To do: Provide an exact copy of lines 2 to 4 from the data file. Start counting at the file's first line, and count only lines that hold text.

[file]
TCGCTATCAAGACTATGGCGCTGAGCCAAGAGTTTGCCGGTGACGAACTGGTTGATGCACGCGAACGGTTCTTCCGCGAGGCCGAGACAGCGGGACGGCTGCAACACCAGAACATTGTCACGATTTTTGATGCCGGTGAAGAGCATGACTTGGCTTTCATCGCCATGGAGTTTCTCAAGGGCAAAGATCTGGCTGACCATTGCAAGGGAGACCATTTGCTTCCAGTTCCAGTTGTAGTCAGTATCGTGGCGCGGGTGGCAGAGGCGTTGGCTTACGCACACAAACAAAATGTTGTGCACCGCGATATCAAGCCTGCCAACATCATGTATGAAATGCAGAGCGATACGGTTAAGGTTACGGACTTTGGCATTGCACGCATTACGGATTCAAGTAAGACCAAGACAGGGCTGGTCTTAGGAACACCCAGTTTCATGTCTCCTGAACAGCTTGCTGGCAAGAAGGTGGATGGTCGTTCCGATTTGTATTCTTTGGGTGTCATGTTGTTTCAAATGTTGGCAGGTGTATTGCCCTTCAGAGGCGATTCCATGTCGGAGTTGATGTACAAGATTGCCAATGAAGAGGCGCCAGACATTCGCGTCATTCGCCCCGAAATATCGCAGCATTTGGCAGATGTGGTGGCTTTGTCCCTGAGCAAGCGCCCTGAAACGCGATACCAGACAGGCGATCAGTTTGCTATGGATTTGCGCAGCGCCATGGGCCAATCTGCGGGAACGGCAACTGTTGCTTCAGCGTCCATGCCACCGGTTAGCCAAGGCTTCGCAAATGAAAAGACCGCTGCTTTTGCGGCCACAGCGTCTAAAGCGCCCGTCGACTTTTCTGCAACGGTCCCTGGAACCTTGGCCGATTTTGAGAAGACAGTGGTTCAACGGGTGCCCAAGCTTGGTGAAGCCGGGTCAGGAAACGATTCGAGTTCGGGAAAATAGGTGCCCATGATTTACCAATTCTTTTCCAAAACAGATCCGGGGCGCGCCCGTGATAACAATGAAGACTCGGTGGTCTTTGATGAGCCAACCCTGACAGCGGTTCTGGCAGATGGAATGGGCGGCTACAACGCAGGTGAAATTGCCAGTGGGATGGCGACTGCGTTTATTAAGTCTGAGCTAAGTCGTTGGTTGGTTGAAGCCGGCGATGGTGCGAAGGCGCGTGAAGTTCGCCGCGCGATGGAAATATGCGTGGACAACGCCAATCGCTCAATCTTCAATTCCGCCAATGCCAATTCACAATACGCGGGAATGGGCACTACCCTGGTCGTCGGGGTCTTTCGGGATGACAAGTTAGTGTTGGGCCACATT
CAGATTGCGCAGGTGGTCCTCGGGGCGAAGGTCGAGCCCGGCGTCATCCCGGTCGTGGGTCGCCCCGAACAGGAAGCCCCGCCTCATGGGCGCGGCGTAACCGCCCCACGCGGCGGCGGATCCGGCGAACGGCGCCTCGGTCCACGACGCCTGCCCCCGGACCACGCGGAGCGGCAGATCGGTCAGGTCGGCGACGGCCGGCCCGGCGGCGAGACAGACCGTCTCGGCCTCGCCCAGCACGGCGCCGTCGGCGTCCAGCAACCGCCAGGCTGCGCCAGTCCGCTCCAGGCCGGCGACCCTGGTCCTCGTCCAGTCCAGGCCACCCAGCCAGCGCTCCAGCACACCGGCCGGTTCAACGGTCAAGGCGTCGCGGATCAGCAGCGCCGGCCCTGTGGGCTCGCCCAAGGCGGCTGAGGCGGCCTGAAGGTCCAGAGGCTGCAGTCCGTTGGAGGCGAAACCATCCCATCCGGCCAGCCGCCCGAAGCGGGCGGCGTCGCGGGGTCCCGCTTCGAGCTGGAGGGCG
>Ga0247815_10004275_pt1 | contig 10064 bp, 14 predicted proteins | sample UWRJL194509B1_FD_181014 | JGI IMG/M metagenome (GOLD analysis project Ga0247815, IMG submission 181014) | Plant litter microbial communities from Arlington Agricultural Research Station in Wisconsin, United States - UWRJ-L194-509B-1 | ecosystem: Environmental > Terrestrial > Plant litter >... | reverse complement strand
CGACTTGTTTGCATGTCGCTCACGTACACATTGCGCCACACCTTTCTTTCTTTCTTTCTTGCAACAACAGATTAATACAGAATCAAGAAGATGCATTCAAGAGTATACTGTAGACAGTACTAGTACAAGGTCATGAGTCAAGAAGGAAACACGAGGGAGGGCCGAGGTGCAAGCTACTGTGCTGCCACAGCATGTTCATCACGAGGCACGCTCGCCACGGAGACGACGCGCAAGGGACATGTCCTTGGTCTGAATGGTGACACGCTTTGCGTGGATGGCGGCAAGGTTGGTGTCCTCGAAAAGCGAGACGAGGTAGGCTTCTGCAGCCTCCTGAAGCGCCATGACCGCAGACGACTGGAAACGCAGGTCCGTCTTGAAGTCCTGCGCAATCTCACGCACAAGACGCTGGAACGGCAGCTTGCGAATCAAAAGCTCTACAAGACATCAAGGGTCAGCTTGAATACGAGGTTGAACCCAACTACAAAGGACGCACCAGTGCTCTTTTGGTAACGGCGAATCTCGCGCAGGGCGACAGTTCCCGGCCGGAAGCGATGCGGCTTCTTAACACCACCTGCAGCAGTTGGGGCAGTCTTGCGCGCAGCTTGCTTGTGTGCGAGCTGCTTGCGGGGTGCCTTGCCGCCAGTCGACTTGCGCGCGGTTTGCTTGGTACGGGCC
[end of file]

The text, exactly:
CAGATTGCGCAGGTGGTCCTCGGGGCGAAGGTCGAGCCCGGCGTCATCCCGGTCGTGGGTCGCCCCGAACAGGAAGCCCCGCCTCATGGGCGCGGCGTAACCGCCCCACGCGGCGGCGGATCCGGCGAACGGCGCCTCGGTCCACGACGCCTGCCCCCGGACCACGCGGAGCGGCAGATCGGTCAGGTCGGCGACGGCCGGCCCGGCGGCGAGACAGACCGTCTCGGCCTCGCCCAGCACGGCGCCGTCGGCGTCCAGCAACCGCCAGGCTGCGCCAGTCCGCTCCAGGCCGGCGACCCTGGTCCTCGTCCAGTCCAGGCCACCCAGCCAGCGCTCCAGCACACCGGCCGGTTCAACGGTCAAGGCGTCGCGGATCAGCAGCGCCGGCCCTGTGGGCTCGCCCAAGGCGGCTGAGGCGGCCTGAAGGTCCAGAGGCTGCAGTCCGTTGGAGGCGAAACCATCCCATCCGGCCAGCCGCCCGAAGCGGGCGGCGTCGCGGGGTCCCGCTTCGAGCTGGAGGGCG
>Ga0247815_10004275_pt1 | contig 10064 bp, 14 predicted proteins | sample UWRJL194509B1_FD_181014 | JGI IMG/M metagenome (GOLD analysis project Ga0247815, IMG submission 181014) | Plant litter microbial communities from Arlington Agricultural Research Station in Wisconsin, United States - UWRJ-L194-509B-1 | ecosystem: Environmental > Terrestrial > Plant litter >... | reverse complement strand
CGACTTGTTTGCATGTCGCTCACGTACACATTGCGCCACACCTTTCTTTCTTTCTTTCTTGCAACAACAGATTAATACAGAATCAAGAAGATGCATTCAAGAGTATACTGTAGACAGTACTAGTACAAGGTCATGAGTCAAGAAGGAAACACGAGGGAGGGCCGAGGTGCAAGCTACTGTGCTGCCACAGCATGTTCATCACGAGGCACGCTCGCCACGGAGACGACGCGCAAGGGACATGTCCTTGGTCTGAATGGTGACACGCTTTGCGTGGATGGCGGCAAGGTTGGTGTCCTCGAAAAGCGAGACGAGGTAGGCTTCTGCAGCCTCCTGAAGCGCCATGACCGCAGACGACTGGAAACGCAGGTCCGTCTTGAAGTCCTGCGCAATCTCACGCACAAGACGCTGGAACGGCAGCTTGCGAATCAAAAGCTCTACAAGACATCAAGGGTCAGCTTGAATACGAGGTTGAACCCAACTACAAAGGACGCACCAGTGCTCTTTTGGTAACGGCGAATCTCGCGCAGGGCGACAGTTCCCGGCCGGAAGCGATGCGGCTTCTTAACACCACCTGCAGCAGTTGGGGCAGTCTTGCGCGCAGCTTGCTTGTGTGCGAGCTGCTTGCGGGGTGCCTTGCCGCCAGTCGACTTGCGCGCGGTTTGCTTGGTACGGGCC